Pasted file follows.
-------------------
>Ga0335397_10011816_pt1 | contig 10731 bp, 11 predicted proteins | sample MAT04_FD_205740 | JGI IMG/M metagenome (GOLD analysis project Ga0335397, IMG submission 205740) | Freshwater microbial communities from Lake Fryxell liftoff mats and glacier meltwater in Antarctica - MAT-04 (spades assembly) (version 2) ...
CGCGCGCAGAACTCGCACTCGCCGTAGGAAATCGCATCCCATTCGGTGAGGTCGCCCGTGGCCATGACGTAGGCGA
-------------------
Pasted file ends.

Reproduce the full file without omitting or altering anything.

>Ga0335397_10011816_pt1 | contig 10731 bp, 11 predicted proteins | sample MAT04_FD_205740 | JGI IMG/M metagenome (GOLD analysis project Ga0335397, IMG submission 205740) | Freshwater microbial communities from Lake Fryxell liftoff mats and glacier meltwater in Antarctica - MAT-04 (spades assembly) (version 2) ...
CGCGCGCAGAACTCGCACTCGCCGTAGGAAATCGCATCCCATTCGGTGAGGTCGCCCGTGGCCATGACGTAGGCGA